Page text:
Leave it to Fox not only to clone ABC’s “Dancing With the Stars” but to incorporate a strain of “The E! True Hollywood Story” plus a few random threads from the “American Idol” genome. Essentially “Celebrity Ice Capades,” this high-volume, low-IQ hour’s success following its post-“Idol” launch will hinge on the collective appetite for kitsch of the “so bad, it’s still pretty bad, but it has its moments” variety. Given that skating remains the most popular Olympic event, there’s at least the consolation of knowing that real skating will slide to the rescue soon.
Of course, Fox didn’t trust “Dancing’s” feel-good formula enough to give in to it entirely, so among the six celebrities, the network includes “Diff’rent Strokes” co-star Todd Bridges, he of the many run-ins with the law, and Bruce Jenner, whose face has undergone a disquieting transformation since his decathlon days.
Similarly, onetime skater Scott Hamilton appears to have been shot full of happy gas, carrying on as if he were chasing little Frodo toward Mordor. “Wow! Amazing!” is his comment to nearly every routine, proving that having writers credited on reality shows doesn’t necessarily make them any less inane.
As for the format, it’s all “Idol,” with theme music nights, judge Dorothy Hamill in the cooing Paula Abdul role and John Nicks as the snotty Brit reminiscent of you-know-who. The most peculiar aspect of that judging is that what the judges say about the various skating acts has virtually no correlation with the scores awarded. Never mind; the audience boos all of them for being insufficiently adoring.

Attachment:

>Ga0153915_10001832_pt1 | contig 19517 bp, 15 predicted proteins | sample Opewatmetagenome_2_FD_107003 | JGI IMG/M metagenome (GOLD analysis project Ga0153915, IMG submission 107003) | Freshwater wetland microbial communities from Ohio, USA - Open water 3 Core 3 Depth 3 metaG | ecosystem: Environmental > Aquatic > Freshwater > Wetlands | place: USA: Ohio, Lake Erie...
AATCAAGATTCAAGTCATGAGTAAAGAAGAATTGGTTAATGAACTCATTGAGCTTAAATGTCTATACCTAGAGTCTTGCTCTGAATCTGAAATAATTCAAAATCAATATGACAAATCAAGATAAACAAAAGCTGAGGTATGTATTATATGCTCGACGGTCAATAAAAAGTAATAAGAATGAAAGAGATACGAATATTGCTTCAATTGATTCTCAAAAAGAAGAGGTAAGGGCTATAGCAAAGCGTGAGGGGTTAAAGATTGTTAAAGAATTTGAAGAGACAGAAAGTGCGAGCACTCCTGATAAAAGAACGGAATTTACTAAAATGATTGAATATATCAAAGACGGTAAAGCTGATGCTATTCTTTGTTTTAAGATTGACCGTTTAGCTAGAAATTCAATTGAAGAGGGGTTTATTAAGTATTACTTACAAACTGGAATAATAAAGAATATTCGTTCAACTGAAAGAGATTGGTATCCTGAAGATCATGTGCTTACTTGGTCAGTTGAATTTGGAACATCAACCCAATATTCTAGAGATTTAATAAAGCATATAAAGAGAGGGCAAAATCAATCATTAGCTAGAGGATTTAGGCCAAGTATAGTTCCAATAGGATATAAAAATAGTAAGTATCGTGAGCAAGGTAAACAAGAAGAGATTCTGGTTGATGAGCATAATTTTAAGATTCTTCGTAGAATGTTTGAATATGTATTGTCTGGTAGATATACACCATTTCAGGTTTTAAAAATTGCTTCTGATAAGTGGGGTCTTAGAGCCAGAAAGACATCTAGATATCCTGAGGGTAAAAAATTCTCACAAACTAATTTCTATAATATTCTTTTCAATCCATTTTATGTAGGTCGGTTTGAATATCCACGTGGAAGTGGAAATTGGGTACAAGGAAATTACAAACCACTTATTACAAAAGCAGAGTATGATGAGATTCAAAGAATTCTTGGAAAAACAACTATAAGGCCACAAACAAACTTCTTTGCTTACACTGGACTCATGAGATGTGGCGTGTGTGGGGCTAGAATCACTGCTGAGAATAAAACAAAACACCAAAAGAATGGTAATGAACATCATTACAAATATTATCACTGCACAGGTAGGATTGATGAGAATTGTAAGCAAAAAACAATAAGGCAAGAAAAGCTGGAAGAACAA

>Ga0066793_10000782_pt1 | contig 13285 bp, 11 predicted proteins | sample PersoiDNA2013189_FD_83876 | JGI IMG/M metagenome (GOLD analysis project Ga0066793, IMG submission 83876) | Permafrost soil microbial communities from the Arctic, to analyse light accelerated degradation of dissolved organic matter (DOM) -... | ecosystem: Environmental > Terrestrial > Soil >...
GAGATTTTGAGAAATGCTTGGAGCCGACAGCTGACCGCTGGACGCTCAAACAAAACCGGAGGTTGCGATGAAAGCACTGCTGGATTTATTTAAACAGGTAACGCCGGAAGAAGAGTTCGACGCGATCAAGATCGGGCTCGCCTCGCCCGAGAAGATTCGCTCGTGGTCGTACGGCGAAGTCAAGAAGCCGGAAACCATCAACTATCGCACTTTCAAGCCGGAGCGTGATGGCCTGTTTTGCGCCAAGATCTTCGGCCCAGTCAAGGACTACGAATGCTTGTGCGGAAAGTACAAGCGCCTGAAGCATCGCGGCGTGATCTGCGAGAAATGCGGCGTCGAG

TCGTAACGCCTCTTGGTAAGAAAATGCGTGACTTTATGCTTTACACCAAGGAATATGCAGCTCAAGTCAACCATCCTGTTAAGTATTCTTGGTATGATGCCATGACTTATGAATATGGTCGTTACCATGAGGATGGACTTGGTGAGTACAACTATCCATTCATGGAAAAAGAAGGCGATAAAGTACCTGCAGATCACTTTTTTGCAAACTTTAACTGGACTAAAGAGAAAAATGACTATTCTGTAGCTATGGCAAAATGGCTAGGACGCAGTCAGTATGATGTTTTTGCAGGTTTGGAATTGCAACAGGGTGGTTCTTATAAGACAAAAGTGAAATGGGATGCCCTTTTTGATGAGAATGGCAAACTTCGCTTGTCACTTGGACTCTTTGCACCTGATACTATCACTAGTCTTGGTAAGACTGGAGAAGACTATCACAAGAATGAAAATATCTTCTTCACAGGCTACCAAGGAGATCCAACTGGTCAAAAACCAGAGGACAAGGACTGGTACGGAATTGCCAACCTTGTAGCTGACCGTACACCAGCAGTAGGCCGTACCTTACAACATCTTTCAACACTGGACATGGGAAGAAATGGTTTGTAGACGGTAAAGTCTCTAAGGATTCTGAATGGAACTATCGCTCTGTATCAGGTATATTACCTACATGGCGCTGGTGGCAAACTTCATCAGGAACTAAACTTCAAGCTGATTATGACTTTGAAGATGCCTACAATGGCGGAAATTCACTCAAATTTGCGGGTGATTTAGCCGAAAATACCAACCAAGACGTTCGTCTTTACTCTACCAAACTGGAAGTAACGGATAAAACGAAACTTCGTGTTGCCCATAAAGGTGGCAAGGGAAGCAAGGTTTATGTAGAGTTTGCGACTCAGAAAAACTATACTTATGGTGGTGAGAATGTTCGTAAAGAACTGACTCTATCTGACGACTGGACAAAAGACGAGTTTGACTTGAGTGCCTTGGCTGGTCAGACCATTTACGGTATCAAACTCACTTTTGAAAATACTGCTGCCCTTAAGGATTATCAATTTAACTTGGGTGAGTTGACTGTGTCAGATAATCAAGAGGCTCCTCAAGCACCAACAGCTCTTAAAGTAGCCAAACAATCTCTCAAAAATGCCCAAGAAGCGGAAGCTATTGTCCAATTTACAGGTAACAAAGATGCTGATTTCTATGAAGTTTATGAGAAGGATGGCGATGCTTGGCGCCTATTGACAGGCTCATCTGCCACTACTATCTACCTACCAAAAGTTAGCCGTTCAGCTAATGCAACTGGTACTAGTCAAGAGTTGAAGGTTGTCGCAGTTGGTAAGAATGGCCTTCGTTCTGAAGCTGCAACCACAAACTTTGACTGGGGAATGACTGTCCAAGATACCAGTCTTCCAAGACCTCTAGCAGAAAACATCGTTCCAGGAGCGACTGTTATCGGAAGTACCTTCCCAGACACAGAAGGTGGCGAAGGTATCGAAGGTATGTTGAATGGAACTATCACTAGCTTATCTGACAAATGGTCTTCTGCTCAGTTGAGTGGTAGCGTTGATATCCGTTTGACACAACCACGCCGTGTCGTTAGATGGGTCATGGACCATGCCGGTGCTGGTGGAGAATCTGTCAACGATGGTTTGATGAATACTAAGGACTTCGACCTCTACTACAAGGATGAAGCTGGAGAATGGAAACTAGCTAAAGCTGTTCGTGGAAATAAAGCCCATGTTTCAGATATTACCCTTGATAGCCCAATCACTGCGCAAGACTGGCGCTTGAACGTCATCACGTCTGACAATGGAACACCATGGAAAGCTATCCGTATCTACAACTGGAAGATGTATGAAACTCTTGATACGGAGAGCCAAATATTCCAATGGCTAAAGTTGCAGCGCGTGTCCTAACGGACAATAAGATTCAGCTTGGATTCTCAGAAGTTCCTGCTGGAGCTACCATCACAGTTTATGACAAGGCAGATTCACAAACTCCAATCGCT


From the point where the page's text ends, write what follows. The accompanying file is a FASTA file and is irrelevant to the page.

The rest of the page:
This isn’t to say that “Skating With Celebrities” is without highlights. For starters, there might not be a more unintentionally hilarious spectacle on TV this season than Jenner in a white military outfit — modeled after Richard Gere’s get-up in “An Officer and a Gentleman” — dancing with partner Tai Babilonia to “Love Lift Us Up Where We Belong.” On the flip side, “Full House” alum Dave Coulier’s Blues Brothers bit with Nancy Kerrigan is actually kind of fun in a silly way.
To the producers’ credit, they have also figured out a way to make “Good Day L.A.” personality and NFL weather pin-up Jillian Barberie tolerable: Play loud music and slap a pair of skates on her.
Still, “Fox attitude” in this genre demands that if a show’s worth producing, it’s worth overproducing, from the music to the faux tension to the various back stories (injuries, struggles, pain) designed to gin up drama.
At some point, too, there has to be payback for Fox’s habit of throwing on programs that are so obviously derivative of other nets’ hits, if only in more discriminating viewers avoiding them on principle.
Fox has already elicited the wrath of its competitors with knockoffs like “Trading Spouses” and “Nanny 911,” but it’s awfully hard to lose a lawsuit for appropriating an idea in TV, where everything is based on something. Even so, if Fox persists in churning out these kinds of warmed-over concepts, the network will be skating on thin ice.